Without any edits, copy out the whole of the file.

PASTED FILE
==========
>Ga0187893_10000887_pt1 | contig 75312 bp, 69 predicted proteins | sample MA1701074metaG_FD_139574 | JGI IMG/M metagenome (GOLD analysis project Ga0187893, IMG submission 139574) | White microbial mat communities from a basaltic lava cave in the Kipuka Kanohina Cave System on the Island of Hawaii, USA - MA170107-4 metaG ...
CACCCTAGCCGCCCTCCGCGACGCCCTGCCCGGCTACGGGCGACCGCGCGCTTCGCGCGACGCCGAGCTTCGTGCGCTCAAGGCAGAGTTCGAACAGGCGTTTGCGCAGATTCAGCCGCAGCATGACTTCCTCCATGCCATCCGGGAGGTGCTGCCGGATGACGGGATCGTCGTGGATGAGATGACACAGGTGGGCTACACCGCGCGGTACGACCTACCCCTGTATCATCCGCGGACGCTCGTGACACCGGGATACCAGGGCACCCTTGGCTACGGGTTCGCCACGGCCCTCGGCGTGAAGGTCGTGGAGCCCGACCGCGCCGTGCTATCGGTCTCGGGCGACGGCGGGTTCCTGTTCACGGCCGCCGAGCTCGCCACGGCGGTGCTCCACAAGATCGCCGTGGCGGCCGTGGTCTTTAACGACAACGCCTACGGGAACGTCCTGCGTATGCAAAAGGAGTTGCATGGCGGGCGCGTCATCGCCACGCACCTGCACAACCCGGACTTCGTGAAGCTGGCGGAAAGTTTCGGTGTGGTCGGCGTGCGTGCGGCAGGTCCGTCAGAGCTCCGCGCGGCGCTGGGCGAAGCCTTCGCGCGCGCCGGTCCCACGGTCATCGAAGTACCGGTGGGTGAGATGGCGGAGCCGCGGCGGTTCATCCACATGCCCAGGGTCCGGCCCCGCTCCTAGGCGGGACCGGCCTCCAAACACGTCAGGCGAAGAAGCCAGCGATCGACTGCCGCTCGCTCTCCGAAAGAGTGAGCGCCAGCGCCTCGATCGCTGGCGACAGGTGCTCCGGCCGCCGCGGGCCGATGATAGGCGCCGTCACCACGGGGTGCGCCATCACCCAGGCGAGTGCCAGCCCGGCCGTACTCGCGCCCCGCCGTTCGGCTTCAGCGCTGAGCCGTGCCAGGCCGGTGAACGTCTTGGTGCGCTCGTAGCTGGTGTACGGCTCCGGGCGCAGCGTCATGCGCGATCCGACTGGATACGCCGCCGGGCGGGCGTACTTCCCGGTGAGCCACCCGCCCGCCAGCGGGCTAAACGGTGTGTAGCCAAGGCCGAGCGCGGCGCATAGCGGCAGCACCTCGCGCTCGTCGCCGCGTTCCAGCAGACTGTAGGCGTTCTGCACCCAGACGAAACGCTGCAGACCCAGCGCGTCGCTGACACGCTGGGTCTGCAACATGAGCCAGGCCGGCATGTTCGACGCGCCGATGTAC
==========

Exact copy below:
>Ga0187893_10000887_pt1 | contig 75312 bp, 69 predicted proteins | sample MA1701074metaG_FD_139574 | JGI IMG/M metagenome (GOLD analysis project Ga0187893, IMG submission 139574) | White microbial mat communities from a basaltic lava cave in the Kipuka Kanohina Cave System on the Island of Hawaii, USA - MA170107-4 metaG ...
CACCCTAGCCGCCCTCCGCGACGCCCTGCCCGGCTACGGGCGACCGCGCGCTTCGCGCGACGCCGAGCTTCGTGCGCTCAAGGCAGAGTTCGAACAGGCGTTTGCGCAGATTCAGCCGCAGCATGACTTCCTCCATGCCATCCGGGAGGTGCTGCCGGATGACGGGATCGTCGTGGATGAGATGACACAGGTGGGCTACACCGCGCGGTACGACCTACCCCTGTATCATCCGCGGACGCTCGTGACACCGGGATACCAGGGCACCCTTGGCTACGGGTTCGCCACGGCCCTCGGCGTGAAGGTCGTGGAGCCCGACCGCGCCGTGCTATCGGTCTCGGGCGACGGCGGGTTCCTGTTCACGGCCGCCGAGCTCGCCACGGCGGTGCTCCACAAGATCGCCGTGGCGGCCGTGGTCTTTAACGACAACGCCTACGGGAACGTCCTGCGTATGCAAAAGGAGTTGCATGGCGGGCGCGTCATCGCCACGCACCTGCACAACCCGGACTTCGTGAAGCTGGCGGAAAGTTTCGGTGTGGTCGGCGTGCGTGCGGCAGGTCCGTCAGAGCTCCGCGCGGCGCTGGGCGAAGCCTTCGCGCGCGCCGGTCCCACGGTCATCGAAGTACCGGTGGGTGAGATGGCGGAGCCGCGGCGGTTCATCCACATGCCCAGGGTCCGGCCCCGCTCCTAGGCGGGACCGGCCTCCAAACACGTCAGGCGAAGAAGCCAGCGATCGACTGCCGCTCGCTCTCCGAAAGAGTGAGCGCCAGCGCCTCGATCGCTGGCGACAGGTGCTCCGGCCGCCGCGGGCCGATGATAGGCGCCGTCACCACGGGGTGCGCCATCACCCAGGCGAGTGCCAGCCCGGCCGTACTCGCGCCCCGCCGTTCGGCTTCAGCGCTGAGCCGTGCCAGGCCGGTGAACGTCTTGGTGCGCTCGTAGCTGGTGTACGGCTCCGGGCGCAGCGTCATGCGCGATCCGACTGGATACGCCGCCGGGCGGGCGTACTTCCCGGTGAGCCACCCGCCCGCCAGCGGGCTAAACGGTGTGTAGCCAAGGCCGAGCGCGGCGCATAGCGGCAGCACCTCGCGCTCGTCGCCGCGTTCCAGCAGACTGTAGGCGTTCTGCACCCAGACGAAACGCTGCAGACCCAGCGCGTCGCTGACACGCTGGGTCTGCAACATGAGCCAGGCCGGCATGTTCGACGCGCCGATGTAC